Archive | September 2013

College and the Gap Year.

The problem with college is not college. It’s those who act like it’s a god. It is not, it’s a series of buildings where teens/young 20s go and can fake their way to cap & gown. I know, I’m one of them.

Near the end of my senior year of high school it seemed like everyone was asking the same thing: are you going to college? Pft! Of course I was going to college! Doesn’t everyone go to college?! What kind of life can you have if you don’t go to college?!

Some people would skip that question entirely and jump to the next logical question: where are you going to college? Then: what is your major?

5 years, 1 school transfer, 3 major changes, and tens of thousands of dollars in debt later…I figured out it was a mistake. College was not for me, and that is okay.

Contrary to what society tells its bright-eyed, bushy-tailed high school graduates, it really is okay to not be “college material”.

I day-dreamed my way through college, I doodled baby names on the sides of my notebooks constantly during class. You would think that would be a hint my calling was maybe to be a mother. I would get physically sick at the thought of graduate school (required for my final major of choice). I took decent notes, but hardly studied for exams, simply because I didn’t care. Somehow I managed to make it on the Dean’s List for several semesters. This is beginning to sound like a majority of public high schools, pushing students through for the sake of money.

Two words: GAP YEAR. Take a year (or two) to explore what you really want in life. It’s silly to think a vast majority of 17/18 year olds will know what they want to do for the next 50 years of their lives when all they’ve known is the 4-walled-one-size-fits-all-everyone-the-same-age-ask-permission-to-use-the-toilet environment for the first 13 most informative years of their lives.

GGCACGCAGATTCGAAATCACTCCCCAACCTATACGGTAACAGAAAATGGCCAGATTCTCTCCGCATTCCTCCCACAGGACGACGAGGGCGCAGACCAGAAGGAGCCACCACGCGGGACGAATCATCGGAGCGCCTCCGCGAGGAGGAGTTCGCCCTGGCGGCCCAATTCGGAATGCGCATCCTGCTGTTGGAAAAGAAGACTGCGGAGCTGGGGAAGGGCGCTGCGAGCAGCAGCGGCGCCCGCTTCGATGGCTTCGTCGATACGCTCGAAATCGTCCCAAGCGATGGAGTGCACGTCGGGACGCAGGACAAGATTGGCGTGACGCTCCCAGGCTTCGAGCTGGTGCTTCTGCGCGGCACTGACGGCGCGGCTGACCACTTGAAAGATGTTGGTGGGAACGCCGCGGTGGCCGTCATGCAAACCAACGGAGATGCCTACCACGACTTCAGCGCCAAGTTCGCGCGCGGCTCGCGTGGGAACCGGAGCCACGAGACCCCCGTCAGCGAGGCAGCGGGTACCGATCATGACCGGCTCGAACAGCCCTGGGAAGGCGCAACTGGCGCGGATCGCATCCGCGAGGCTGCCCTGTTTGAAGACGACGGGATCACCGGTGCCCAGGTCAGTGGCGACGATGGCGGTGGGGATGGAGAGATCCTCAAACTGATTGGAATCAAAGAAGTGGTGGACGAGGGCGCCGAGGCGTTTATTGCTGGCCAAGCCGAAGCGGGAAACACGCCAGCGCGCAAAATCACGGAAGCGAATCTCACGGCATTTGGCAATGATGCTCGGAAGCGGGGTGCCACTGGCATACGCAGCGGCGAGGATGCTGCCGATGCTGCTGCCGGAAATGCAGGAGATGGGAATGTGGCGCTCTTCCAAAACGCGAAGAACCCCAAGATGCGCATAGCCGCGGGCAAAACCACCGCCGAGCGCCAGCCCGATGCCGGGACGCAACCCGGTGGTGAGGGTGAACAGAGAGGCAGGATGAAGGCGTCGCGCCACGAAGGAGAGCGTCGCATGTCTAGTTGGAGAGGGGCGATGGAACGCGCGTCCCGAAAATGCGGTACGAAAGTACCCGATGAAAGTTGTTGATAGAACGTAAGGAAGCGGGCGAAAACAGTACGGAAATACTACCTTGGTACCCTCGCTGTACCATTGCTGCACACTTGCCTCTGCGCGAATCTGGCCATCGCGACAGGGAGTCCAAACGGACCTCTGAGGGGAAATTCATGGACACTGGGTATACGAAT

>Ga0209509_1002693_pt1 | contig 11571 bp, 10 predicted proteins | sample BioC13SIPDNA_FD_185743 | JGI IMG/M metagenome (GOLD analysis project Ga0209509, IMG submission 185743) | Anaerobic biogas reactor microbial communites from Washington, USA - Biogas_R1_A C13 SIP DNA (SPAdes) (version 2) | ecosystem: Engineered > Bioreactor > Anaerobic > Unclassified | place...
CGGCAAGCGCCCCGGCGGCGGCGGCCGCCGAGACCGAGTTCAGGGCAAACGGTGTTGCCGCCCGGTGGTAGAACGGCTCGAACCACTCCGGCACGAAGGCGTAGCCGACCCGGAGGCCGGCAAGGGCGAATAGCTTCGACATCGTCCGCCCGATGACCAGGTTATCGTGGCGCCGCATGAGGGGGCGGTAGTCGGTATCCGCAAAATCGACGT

College should not be the go-to for young people, it’s setting most of them up for failure. What a horrible way to start out your new life: a piece of paper for something you don’t really care about and tens of thousands in debt. Why is this still the expected norm for our young people? We should be helping them succeed, I believe a gap year(s) can really help! A year or two of volunteering, working, figuring out what they like enough to do for the next several years. Then once that is figured out, they will be older and (hopefully) more mature, therefore more likely to put more thought in their decision to school or not school. More importantly, it will be their decision which they care enough about to pursue. This shouldn’t be an excuse to free-load, party, binge play video games. None of those things will truly help in figuring life out.

I urge all high schoolers to consider breaking from the norm, most of my generation will tell you not to repeat the mistakes we did (and yes, contrary to what you think, we do know what we’re talking about).

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To my Grandma

To my Grandma

 

It’s been a few years since you’ve left us,

yet I still dream of you.

I think of you very often

and miss seeing you.

I remember that last night,

when I said goodbye.

I touched your hand,

they were warm and soft.

I have many memories of you,

all are fond.

I miss how you called me “Emy”

and got me Halloween cards.

You gave what you could,

your love was limitless.

You were one of the few people I felt totally comfortable around,

I never felt a judgmental or critical eye from you.

Zane loves “Buzz Light”,

he plays with him a lot.

You would totally miss our jokes,

and if you caught on you would get snappy.

I wish you could have met Tzeitel,

whose middle name is after you.

You would have been confused by her name,

yet loved her blue eyes.

Sometimes I lay in bed thinking about you,

sometimes I still cry.

I remember when you taught me to make cut-out cookies,

and I remember how they would always taste funky.

When you’d say funny things like “No more candy until you eat your ice cream”,

the best part was, you were being serious.

I wish I had talked to you more,

talked with you more.

I love you, Grandma.

Love, Emy